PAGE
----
I have a Commodore 1541-II drive. I bought this drive used (but like new) a year ago and I used it on my Commodore 64 for about 6 months, but I moved and just reconnected it to my Commodore and it no longer seems to work right. When trying to perform a directory (LOAD "$",8), the screen is just stuck showing "Searching for $". I have confirmed the dip switches are set for channel 8 and confirmed the Commodore and serial cable work by testing them on a Commodore 1571.

What's puzzling is I also have a Commodore 1581 that is doing the exact same thing. It worked about 1 year ago, and now is just stuck showing "Searching for $", but this one has a red blinking power light. Both were working fine, and have been kept in a temperature controlled room before reconnecting them.

The only thing I can think of that may have possibly damaged them (if they are in fact damaged), is I may have configured the dip switches to work on a channel that is already in use by another drive/device on the serial bus. However, I assume that wouldn't fry any of the circuits, but it's the only thing I can think of.

The other remote possibility is that I connected both of these drives to my Mega65 DevKit. By tinkering with the channels trying to get them to show up on the DevKit, these drives may have been damaged, but again, I believe this to be highly unlikely.

So I'm left puzzled with how both of these drives could have stopped working at the same time.

I figured I start by troubleshooting the 1541-II first. Does anyone know how I might be able to get my 1541-II working again?

Here's a short video of what I'm seeing:


Since posting this, the 1541-II new behavior is when powered on, the red and green light stay on constantly, and never go off. The motor runs constantly. Any commands I issue to device 8 (where the 1541-II is configured) result in no output after submitting the command. I tried to issue the following, but nothing happened:

This was one of the commands from Ray Carlsen's guide:


And from the same guide:

10 OPEN 15,8,15 
40 CLOSE 15

The result of both of these was the green and red light still stayed on and the motor kept running. Screen didn't return.


1 Answer 1


(This is not a complete answer as the solution space is still rather open from what you describe. If more details narrow it down, I'll update this.)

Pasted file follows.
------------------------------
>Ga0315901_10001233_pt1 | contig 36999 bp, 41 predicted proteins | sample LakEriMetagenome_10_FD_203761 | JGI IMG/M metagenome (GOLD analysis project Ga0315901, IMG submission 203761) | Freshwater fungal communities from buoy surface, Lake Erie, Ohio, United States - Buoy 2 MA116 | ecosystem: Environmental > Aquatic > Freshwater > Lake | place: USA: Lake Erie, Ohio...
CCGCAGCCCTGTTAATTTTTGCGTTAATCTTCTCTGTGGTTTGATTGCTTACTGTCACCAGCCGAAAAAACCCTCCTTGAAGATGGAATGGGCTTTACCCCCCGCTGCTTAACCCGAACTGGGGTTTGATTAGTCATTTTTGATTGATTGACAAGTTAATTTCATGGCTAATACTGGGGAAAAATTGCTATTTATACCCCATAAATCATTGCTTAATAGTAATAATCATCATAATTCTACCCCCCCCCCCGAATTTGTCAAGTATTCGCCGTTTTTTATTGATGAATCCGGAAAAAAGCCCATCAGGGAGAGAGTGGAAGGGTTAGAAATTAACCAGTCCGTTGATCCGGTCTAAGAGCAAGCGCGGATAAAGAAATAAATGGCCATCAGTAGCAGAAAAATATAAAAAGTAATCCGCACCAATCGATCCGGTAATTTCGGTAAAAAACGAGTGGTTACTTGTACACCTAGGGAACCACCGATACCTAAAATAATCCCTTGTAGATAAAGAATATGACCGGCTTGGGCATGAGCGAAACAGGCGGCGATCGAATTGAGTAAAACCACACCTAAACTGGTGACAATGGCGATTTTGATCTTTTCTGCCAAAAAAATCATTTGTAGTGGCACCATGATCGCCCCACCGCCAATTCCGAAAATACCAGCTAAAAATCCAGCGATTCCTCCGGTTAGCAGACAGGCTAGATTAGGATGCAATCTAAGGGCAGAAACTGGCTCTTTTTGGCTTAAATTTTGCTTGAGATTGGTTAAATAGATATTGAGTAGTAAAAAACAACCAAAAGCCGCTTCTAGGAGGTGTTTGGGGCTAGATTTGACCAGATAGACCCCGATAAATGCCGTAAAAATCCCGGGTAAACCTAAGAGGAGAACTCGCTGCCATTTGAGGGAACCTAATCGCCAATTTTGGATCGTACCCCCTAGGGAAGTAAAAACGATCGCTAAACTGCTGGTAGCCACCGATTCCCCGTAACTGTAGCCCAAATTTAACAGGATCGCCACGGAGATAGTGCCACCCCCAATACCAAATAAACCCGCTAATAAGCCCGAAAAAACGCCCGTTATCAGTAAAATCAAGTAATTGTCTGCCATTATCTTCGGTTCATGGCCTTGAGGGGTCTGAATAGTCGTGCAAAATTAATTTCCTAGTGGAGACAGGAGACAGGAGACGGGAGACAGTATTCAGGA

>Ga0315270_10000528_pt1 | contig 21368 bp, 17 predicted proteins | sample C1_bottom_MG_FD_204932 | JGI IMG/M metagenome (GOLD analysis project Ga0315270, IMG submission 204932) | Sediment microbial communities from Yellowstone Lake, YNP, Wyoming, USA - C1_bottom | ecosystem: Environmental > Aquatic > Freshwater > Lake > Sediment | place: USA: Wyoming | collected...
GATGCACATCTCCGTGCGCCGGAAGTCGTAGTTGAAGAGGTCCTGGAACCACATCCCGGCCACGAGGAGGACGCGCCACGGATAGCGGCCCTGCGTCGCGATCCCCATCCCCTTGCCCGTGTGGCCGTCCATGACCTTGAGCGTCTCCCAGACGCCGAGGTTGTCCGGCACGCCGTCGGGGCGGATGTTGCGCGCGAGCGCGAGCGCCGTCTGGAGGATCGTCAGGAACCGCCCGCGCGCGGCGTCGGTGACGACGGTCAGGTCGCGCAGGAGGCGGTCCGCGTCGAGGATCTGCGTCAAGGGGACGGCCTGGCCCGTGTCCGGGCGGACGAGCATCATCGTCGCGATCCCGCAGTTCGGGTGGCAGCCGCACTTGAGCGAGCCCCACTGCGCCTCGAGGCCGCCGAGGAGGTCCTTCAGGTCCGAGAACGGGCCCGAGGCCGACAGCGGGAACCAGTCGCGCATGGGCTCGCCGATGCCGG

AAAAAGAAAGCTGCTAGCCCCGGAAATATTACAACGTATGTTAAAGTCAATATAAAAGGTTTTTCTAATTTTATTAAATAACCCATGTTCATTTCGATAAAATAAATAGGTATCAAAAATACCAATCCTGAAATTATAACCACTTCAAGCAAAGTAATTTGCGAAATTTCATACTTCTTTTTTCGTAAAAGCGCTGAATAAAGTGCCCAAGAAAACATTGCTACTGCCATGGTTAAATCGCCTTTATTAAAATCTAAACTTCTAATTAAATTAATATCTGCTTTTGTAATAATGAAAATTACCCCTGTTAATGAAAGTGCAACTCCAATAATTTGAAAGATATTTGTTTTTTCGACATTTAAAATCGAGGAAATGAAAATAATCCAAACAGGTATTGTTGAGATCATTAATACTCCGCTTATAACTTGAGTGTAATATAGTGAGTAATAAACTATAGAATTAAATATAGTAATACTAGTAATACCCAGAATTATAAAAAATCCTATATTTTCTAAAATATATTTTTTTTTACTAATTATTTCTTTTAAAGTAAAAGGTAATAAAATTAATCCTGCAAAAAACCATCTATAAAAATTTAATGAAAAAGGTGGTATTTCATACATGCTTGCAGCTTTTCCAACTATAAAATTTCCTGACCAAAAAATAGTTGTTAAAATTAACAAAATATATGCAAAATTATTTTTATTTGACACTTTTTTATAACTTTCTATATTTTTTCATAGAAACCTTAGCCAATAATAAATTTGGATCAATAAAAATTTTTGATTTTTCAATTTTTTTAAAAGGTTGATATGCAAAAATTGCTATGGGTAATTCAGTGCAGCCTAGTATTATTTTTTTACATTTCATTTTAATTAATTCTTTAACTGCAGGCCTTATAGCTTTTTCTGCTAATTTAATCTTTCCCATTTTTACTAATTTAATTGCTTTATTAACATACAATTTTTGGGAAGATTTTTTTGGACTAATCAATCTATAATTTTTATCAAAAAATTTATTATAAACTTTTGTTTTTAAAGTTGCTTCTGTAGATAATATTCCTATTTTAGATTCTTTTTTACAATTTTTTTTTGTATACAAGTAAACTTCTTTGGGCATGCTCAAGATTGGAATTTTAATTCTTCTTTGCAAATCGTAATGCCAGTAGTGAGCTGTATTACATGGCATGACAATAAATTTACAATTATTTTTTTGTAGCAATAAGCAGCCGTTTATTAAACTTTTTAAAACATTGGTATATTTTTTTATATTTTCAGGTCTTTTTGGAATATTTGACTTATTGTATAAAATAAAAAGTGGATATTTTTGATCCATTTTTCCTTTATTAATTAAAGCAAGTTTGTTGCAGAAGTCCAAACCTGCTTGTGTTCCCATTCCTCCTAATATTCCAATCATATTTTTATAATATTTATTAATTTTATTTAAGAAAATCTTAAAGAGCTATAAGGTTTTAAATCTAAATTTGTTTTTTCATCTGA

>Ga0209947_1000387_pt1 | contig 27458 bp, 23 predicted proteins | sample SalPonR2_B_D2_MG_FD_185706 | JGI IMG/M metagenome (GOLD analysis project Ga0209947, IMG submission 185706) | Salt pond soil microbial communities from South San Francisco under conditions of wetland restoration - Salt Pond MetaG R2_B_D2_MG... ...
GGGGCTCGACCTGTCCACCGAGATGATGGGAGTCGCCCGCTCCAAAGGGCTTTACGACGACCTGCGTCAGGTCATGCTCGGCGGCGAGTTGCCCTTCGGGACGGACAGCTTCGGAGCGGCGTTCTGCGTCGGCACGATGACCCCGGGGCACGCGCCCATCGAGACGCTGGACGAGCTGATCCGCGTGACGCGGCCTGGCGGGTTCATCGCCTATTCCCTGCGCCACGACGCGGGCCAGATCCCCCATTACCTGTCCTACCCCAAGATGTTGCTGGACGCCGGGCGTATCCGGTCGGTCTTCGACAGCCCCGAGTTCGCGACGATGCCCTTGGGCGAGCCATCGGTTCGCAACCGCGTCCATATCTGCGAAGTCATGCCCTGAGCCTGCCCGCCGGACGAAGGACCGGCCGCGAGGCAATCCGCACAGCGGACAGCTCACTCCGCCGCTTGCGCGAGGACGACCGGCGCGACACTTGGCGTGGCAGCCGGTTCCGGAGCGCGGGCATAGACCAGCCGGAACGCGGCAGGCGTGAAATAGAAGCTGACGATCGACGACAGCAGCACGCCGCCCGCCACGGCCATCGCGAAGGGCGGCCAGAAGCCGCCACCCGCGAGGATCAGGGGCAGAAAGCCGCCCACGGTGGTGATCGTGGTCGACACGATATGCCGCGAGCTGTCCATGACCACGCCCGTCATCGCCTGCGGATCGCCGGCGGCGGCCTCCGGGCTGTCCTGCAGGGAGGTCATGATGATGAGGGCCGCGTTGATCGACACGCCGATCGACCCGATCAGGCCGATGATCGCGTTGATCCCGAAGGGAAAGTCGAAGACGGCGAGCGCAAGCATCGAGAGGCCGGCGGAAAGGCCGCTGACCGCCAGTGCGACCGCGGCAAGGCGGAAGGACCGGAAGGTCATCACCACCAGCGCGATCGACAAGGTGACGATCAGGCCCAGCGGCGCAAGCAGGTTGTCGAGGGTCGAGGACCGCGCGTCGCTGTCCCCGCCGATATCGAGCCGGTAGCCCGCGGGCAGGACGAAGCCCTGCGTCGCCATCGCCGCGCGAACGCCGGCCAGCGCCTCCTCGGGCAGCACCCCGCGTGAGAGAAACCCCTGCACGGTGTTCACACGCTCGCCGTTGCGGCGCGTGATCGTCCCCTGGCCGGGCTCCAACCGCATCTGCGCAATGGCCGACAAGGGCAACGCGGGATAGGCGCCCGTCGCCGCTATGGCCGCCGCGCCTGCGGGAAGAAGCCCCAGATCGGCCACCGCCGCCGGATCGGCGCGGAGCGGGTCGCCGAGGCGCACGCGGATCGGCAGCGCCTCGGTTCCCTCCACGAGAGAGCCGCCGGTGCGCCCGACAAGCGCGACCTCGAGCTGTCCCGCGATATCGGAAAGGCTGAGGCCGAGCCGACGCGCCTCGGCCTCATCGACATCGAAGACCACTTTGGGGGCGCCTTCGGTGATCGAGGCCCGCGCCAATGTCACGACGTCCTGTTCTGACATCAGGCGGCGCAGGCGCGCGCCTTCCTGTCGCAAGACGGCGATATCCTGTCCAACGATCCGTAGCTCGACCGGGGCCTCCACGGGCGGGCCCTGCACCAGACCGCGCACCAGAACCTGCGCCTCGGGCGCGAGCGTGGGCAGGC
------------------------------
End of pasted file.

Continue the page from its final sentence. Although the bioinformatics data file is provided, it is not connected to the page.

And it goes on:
The fact that you have multiple drives failing after connecting them to a 3rd party kit inevitably directs attention in that direction. It is possible to damage the IEC bus from external sources, in which case it is likely the 6522 VIA (U6) or any glue logic in front of that (i.e. U7, U9, U11) has suffered. I'd probably focus on back tracking through the circuit from the serial connector.

Alternatively, it could also indicate that those drives are not the issue, but the C64 itself is. But as you already confirmed in comments that the C64 is working with other devices, we can rule that angle out.

It is clear from the sound on your video that something goes wrong the second you turn on the C64, the motor keeps spinning. (By the way, never turn on the drive with a disk inserted like that!) The drive should reset but could be stuck in reset.

To rule that out, connect the drive and probe the reset signal as it arrives on the CPU or VIA. If it's asserted here, U14, U7 or U1 could be damaged.

There are other failure modes than stuck reset that leads to the motor spinning continuously, Ray Carlsen gives a good overview here. The gate driver (U13) could be a suspect, the ROM or even the CPU, although I think the odds of both drives failing identically on any of these are low. Focus on U7, U9, U11 and ultimately U6.

Connecting two devices with the same device number should do no damage as the bus signals are open collector.

For what it's worth: it is very likely that the drive is repairable, but you will need basic electronics equipment and knowledge to carry out the fault finding/repair yourself.

  • I've confirmed the Commodore 64 works with a 1571 (using the same serial cable) and SD2IEC. Unfortunately, I don't currently have the means to probe chips or cables. I'd have to order a probe, I guess? Commented Jun 21, 2021 at 16:52
  • 1
    You can get some way with a cheap multimeter, probing voltage levels. You will probably have to swap some ICs and I believe that in general they are not socketed on these boards. Most are through hole so serviceable with a decent soldering iron, a solder sucker, some solder braid and some patience. Practice on some scrap board first, if you never did this before (and dive into some of the many YouTube videos on the topic). Never too late to start developing basic soldering skills, it is quite useful to be able to do when around old computers. :)
    – user6576
    Commented Jun 21, 2021 at 20:40

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